For the newly diagnosed celiac, that first trip to the grocery store is always a daunting task. What foods are safe? What’s the difference between gluten free and gluten friendly? How can I make sure that the foods I purchase are safe for me to eat?
Many products claim to be gluten free, but how can we know for sure? Never fear! CDHF is here, and we’re about to drop some serious gluten-free product knowledge.
The absolute best way to ensure that the foods you are buying are safe for you to eat, is to look for the stamp featured below.
This stamp signifies that the products come from a GFCP (Gluten Free Certification Program) certified manufacturing facility and have successfully completed and passed a GFCP facility audit.
There are a few other types of certification programs out there, however, if you are a true celiac, we recommend sticking with the GFCP, and here’s why.
The market is saturated with gluten-free symbols, and the scary thing is, many of these symbols are ‘self-declarations.’ This means that the manufacturer using these symbols ‘feels confident’ that there is no gluten in their products.
These claims do not need to be backed up by any sort of scientific testing, although, many companies do go as far as to test a small sample size of their product at the end of production. Using this method is high rise and does not guarantee that there has been no cross-contamination at any point in the manufacturing process.
For a brand owner to successfully produce a gluten-free product certified by the GFCP, more than just their product is tested for gluten. The facility’s gluten-free management system needs to be audited, not just inspected. These requirements are extremely thorough and strict, and also calls-out gluten as a food safety chemical hazard.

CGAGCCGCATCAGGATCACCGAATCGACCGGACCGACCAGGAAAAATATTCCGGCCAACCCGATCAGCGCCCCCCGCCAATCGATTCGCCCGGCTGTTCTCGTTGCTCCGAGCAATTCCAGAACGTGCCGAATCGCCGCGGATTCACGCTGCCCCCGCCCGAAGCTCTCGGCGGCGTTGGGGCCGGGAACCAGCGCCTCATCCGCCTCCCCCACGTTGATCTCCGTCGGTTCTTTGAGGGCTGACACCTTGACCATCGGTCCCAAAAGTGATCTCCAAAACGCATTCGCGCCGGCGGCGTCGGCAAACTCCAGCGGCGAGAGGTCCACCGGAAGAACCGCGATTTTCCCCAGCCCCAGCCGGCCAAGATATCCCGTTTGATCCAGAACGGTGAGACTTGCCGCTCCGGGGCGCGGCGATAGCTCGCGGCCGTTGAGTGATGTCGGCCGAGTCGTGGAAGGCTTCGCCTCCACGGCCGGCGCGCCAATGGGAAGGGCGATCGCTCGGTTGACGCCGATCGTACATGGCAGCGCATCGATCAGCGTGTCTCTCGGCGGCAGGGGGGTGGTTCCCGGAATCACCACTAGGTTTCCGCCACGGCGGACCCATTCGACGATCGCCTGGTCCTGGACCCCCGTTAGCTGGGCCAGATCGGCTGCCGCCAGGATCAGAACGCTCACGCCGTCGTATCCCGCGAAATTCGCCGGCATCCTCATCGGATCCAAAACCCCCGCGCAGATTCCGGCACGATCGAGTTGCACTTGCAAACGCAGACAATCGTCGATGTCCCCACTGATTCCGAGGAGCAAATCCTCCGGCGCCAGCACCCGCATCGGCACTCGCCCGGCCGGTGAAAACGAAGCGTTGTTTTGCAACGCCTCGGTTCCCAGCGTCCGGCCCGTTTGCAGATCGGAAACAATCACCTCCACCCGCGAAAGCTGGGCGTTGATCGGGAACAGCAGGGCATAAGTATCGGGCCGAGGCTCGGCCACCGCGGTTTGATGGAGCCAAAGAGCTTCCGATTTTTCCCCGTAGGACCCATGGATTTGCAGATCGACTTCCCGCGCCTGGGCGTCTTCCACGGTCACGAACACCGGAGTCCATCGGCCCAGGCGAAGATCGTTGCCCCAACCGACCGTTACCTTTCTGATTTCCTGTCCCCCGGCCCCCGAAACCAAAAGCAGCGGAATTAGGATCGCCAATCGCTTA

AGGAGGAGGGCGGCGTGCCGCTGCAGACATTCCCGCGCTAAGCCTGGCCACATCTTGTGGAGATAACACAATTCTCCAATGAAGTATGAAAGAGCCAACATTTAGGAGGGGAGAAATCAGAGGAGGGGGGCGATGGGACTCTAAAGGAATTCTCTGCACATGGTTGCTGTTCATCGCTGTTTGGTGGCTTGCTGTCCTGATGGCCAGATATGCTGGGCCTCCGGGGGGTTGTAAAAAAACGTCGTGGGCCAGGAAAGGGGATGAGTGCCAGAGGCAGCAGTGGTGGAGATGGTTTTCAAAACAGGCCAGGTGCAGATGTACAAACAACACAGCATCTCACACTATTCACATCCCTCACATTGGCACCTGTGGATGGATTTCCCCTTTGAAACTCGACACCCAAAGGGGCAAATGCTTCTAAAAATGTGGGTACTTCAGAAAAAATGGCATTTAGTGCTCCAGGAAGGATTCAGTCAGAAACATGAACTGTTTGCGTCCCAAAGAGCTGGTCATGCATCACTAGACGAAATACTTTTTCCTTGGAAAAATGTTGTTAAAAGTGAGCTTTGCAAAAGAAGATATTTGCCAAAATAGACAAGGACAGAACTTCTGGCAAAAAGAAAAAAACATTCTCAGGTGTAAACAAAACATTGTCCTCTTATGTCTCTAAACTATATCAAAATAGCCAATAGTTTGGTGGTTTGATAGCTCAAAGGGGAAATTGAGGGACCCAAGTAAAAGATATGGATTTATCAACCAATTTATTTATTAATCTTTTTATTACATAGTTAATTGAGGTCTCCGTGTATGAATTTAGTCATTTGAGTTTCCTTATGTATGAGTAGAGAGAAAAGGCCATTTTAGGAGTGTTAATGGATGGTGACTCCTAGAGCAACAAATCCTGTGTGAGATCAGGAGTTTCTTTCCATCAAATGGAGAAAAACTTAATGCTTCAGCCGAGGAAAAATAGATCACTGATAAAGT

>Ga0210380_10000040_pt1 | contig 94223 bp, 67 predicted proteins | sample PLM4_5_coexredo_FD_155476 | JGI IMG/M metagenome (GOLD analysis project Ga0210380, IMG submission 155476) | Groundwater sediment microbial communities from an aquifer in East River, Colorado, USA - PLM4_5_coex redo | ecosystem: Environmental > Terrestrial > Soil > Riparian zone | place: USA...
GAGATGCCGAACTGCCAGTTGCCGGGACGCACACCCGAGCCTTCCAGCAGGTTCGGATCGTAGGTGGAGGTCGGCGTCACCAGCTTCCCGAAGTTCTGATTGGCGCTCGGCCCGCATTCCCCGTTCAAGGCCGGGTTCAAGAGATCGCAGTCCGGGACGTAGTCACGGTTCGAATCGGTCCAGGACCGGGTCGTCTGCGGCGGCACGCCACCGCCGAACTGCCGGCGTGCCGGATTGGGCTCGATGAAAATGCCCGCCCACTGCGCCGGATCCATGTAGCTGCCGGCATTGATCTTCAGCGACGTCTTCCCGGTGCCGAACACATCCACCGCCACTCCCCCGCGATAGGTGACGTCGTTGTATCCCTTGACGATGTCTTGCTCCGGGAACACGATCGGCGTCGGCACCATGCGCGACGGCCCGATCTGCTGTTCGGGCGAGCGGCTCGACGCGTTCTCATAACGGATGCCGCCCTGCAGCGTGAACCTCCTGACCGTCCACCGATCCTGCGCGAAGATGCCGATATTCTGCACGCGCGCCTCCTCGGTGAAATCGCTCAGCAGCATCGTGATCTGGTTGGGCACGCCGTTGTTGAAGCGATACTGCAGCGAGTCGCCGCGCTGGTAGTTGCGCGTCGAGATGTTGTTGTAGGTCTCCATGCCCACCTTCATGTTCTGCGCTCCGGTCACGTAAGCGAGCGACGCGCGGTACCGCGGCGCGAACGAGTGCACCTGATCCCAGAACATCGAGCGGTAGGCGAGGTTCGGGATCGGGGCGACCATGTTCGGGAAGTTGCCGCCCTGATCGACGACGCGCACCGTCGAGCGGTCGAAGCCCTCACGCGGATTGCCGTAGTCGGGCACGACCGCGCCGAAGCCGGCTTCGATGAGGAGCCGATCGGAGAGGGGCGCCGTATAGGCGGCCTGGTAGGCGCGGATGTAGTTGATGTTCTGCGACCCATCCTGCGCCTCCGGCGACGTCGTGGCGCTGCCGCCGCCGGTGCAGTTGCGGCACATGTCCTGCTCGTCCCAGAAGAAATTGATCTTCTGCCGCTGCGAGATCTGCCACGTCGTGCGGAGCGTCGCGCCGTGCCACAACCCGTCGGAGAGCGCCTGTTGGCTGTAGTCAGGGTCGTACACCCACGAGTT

The GFCP is a standard developed with a set of requirements founded upon proven, globally recognized and science-based food safety protocols. As opposed to other gluten-free claims, the GFCP standard does not rely solely on analytical testing results. A GFCP-certified facility verifies its existing gluten-free management system annually, conducted by a trained and approved auditor who is employed by an ISO accredited and GFCP licensed certification body.
Companies that claim to be ‘Gluten Friendly,’ or make other similar self declarations of being gluten free, often do their testing in house. This means testing protocols will vary greatly from one brand to another.
All brands that undergo GFCP Certifications are held to the same standards, so you know, moving from one certified product to the other, that all the check points will have been met. For brands to be GFCP certified, they must go through an annual audit.
The new audit must be completed before the previous certification expires. This helps ensure that standards are maintained and kept up with on a regular basis.
GFCP is endorsed by the two leading celiac organizations in North America. Both Beyond Celiac (formerly the National Foundation for Celiac Awareness) in the United States, and the Canadian Celiac Association, endorse the Gluten Free Certification program.
These foundations help provide people with celiac disease the information and the support they need to make informed decisions in the marketplace. Their trust in the certification program is a healthy sign that foods that have undergone the GFCP’s auditing process are safe for people with celiac disease to eat.
For more information on celiac disease, go to CDHF.ca/celiac. If you would like to take an even more in depth look into the GFCP’s auditing and testing process, you can find information on their website at glutenfreecert.com